The Fresh Loaf

News & Information for Amateur Bakers and Artisan Bread Enthusiasts

How much heat can a buttered baking croc handle?

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ChefEd Bethesda's picture
ChefEd Bethesda

How much heat can a buttered baking croc handle?

In using the no knead slow rise recipes (Baggett, etc.) the recipes call for oiling the cooking vessel, say a cast iron Dutch oven. Vegetable oil imparts a taste my wife doesn't like. OK, how about oiling with butter? Will it handle to 400 -450 degree pre-heating OK?

Windischgirl's picture

Since it has a lower melting point than cooking oils, probably because it's not pure...has milk sugars, etc. in it.  Same thing with extra virgin olive oil...but straight or light oilve oil works.  Clarified butter/ghee might do it for you.

In cooking--pan sauteeing, for example--I have used a combo of butter and oil, and this increases the smoke point temperature.  So you could try a blend of both butter and oil.  Or maybe a specialty oil--peanut oil can stand high temps and yet has a different taste than canola.

If you are using a well-seasoned cast iron utensil, the seasoning process forms a non-stick type coating anyway...and if your cast-iron is smoking-hot, you shouldn't need to oil it.  The dough should immediately crust when it hits the hot metal surface, even faster than dough hitting a baking stone, since the metal will hold the heat better than tile.  So really, you should be able to get away with no oil at all.


ChefEd Bethesda's picture
ChefEd Bethesda

Windi - - - that is wonderfully thought through and I thank you for your prompt response as I am a couple of hours away from second rise and baking. This pot gets used for everything so maybe I will hedge my bets this time - company is coming - and use a littel canola. Thangs again... ChefEd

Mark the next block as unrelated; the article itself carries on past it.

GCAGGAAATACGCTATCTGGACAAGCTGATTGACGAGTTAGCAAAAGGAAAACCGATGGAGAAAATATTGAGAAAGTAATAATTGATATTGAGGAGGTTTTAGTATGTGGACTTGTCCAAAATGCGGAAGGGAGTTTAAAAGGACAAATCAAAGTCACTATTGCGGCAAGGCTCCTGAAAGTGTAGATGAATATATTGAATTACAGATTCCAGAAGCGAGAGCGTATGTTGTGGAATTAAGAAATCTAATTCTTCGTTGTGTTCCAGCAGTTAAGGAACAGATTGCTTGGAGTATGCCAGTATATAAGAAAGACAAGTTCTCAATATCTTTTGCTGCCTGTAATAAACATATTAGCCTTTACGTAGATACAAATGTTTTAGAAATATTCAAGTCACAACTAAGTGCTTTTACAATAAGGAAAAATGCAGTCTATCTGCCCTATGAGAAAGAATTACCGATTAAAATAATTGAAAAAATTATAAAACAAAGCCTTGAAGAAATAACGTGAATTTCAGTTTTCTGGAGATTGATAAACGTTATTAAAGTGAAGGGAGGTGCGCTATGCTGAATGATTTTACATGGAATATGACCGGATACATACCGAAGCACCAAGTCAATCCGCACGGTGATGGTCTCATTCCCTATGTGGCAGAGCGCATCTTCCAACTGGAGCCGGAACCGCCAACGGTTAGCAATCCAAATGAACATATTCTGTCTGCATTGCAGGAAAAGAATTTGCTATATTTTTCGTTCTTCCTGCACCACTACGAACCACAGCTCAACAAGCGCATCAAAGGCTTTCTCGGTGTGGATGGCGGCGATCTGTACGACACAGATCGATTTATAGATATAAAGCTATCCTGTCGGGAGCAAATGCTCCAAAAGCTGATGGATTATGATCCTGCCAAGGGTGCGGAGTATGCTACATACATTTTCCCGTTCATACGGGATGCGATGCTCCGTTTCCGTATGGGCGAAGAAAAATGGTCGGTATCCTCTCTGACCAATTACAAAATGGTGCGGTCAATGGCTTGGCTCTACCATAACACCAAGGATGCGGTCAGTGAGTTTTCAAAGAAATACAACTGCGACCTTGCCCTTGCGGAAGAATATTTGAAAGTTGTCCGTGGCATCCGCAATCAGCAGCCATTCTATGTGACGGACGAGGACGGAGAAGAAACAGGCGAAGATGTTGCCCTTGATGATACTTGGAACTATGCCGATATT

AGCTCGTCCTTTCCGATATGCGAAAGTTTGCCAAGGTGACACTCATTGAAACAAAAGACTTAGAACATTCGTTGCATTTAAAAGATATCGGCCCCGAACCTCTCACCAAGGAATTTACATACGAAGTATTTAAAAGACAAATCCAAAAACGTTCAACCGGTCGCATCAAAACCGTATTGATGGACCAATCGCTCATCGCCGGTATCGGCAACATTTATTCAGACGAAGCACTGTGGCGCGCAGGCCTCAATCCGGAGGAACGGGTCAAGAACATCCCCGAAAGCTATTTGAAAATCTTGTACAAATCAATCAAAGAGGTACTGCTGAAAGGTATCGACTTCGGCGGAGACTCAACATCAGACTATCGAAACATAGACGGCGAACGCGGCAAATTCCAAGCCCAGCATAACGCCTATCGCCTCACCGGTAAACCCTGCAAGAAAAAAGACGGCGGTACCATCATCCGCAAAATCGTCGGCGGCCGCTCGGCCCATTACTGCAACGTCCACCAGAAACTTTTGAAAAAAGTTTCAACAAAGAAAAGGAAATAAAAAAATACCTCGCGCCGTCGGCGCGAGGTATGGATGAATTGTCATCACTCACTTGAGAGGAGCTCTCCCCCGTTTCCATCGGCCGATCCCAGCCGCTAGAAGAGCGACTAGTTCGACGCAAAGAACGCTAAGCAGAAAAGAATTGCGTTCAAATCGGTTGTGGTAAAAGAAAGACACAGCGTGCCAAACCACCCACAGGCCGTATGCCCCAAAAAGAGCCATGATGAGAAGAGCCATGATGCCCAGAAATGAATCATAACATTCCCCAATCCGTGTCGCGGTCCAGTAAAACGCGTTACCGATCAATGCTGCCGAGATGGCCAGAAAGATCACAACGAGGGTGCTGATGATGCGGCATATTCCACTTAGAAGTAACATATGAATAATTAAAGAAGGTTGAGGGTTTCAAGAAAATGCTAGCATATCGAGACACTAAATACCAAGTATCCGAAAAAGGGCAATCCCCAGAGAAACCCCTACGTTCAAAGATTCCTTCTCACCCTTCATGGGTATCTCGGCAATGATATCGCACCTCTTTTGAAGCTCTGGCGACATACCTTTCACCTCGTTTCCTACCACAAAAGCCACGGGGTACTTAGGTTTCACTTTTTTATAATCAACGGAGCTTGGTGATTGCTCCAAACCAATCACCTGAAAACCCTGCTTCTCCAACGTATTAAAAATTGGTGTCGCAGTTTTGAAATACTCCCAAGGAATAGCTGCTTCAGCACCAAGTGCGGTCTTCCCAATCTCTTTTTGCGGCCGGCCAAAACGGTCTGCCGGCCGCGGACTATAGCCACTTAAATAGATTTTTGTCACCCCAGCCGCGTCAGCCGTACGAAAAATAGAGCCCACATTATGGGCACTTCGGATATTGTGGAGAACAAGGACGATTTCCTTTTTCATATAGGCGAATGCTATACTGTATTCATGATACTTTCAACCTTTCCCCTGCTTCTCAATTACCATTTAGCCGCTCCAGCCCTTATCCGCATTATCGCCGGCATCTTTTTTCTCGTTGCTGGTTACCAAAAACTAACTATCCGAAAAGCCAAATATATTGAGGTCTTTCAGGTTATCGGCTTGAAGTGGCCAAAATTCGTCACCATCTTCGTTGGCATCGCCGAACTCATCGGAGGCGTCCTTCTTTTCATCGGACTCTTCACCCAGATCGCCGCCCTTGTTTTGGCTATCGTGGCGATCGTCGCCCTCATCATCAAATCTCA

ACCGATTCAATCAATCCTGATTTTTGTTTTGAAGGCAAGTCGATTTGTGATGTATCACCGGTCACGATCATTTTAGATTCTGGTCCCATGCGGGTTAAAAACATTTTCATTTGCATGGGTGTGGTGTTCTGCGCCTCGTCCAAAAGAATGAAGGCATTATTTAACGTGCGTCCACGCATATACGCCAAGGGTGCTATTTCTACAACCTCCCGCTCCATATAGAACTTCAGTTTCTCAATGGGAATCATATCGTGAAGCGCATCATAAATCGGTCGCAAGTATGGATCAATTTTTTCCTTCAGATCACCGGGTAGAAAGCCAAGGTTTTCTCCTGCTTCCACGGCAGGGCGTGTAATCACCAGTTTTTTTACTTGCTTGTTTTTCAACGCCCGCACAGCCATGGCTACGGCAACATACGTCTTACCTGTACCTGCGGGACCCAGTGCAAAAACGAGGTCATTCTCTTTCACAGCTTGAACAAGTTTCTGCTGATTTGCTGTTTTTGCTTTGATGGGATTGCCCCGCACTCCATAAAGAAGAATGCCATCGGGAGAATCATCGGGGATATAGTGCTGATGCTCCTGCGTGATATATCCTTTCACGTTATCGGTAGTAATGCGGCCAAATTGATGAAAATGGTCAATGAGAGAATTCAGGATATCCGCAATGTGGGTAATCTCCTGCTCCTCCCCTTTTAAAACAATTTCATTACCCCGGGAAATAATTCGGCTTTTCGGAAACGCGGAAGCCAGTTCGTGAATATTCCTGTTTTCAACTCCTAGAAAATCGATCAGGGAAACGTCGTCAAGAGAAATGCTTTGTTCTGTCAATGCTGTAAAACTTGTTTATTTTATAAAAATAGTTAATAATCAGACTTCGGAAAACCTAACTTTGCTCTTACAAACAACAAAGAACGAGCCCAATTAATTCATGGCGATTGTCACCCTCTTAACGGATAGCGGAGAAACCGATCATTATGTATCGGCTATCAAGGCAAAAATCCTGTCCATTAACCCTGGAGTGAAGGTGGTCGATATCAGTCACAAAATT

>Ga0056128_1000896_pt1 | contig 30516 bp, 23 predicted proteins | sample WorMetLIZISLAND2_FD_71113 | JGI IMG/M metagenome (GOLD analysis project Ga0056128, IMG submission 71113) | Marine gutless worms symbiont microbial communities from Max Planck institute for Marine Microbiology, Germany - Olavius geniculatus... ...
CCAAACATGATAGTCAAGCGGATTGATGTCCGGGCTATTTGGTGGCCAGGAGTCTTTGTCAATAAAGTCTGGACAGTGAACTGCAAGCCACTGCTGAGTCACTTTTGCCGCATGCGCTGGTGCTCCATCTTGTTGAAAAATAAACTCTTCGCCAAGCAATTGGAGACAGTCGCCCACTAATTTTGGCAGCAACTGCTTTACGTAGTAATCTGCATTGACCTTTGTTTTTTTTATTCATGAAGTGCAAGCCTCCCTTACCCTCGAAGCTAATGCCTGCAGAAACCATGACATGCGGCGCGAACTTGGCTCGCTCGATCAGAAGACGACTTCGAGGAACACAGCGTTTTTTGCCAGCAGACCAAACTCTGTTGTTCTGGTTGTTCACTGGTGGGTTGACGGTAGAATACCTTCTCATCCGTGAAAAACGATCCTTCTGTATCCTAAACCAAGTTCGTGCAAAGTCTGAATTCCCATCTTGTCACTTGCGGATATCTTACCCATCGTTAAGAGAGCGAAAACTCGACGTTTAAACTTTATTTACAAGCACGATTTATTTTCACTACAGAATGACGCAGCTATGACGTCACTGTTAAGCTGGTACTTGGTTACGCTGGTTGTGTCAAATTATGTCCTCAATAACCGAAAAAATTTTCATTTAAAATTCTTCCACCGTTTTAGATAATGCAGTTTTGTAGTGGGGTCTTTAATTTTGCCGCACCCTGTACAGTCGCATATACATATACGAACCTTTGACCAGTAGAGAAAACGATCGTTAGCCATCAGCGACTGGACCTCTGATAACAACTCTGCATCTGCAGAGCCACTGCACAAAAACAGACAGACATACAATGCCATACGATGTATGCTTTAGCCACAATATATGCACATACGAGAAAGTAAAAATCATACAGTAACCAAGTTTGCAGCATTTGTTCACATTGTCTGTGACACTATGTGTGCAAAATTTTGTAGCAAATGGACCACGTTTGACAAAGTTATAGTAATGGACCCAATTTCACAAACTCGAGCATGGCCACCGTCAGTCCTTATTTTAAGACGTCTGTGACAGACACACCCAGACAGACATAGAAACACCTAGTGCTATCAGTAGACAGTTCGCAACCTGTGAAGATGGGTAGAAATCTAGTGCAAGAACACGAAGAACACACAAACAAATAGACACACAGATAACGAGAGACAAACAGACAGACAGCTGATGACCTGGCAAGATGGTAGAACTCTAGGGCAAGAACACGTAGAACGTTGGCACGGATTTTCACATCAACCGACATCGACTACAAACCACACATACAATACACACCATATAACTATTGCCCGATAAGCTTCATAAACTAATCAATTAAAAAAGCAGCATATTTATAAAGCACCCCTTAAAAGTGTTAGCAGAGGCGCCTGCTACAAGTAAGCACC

cordel's picture

I use a Kitchen Aid dutch oven, enamel over cast iron, inside and out.  At first I oiled it, but after the first few times I tried without once, and have never oiled again. The only difference I saw was that I had to scrub the oil off the inside of the dutch oven.  The bread never stuck at all.

ChefEd Bethesda's picture
ChefEd Bethesda

Should hve saved my money. Used a little canola oil but I suspect now it didn't do much. Thx

holds99's picture

I use a dutch oven frequently without oil just parchment paper between the dough and the dutch oven interior.  i preheat the dutch oven to 450 deg. and let the dough rise in a parchment lined stainless steel bowl then lift it from the bowl and place it into the preheated dutch oven, cover it and put it back into the oven.  Guess you could do it without preheating the dutch oven but have never done it that way.  Anyway, here's a link that shows the results.

Howard - St. Augustine, FL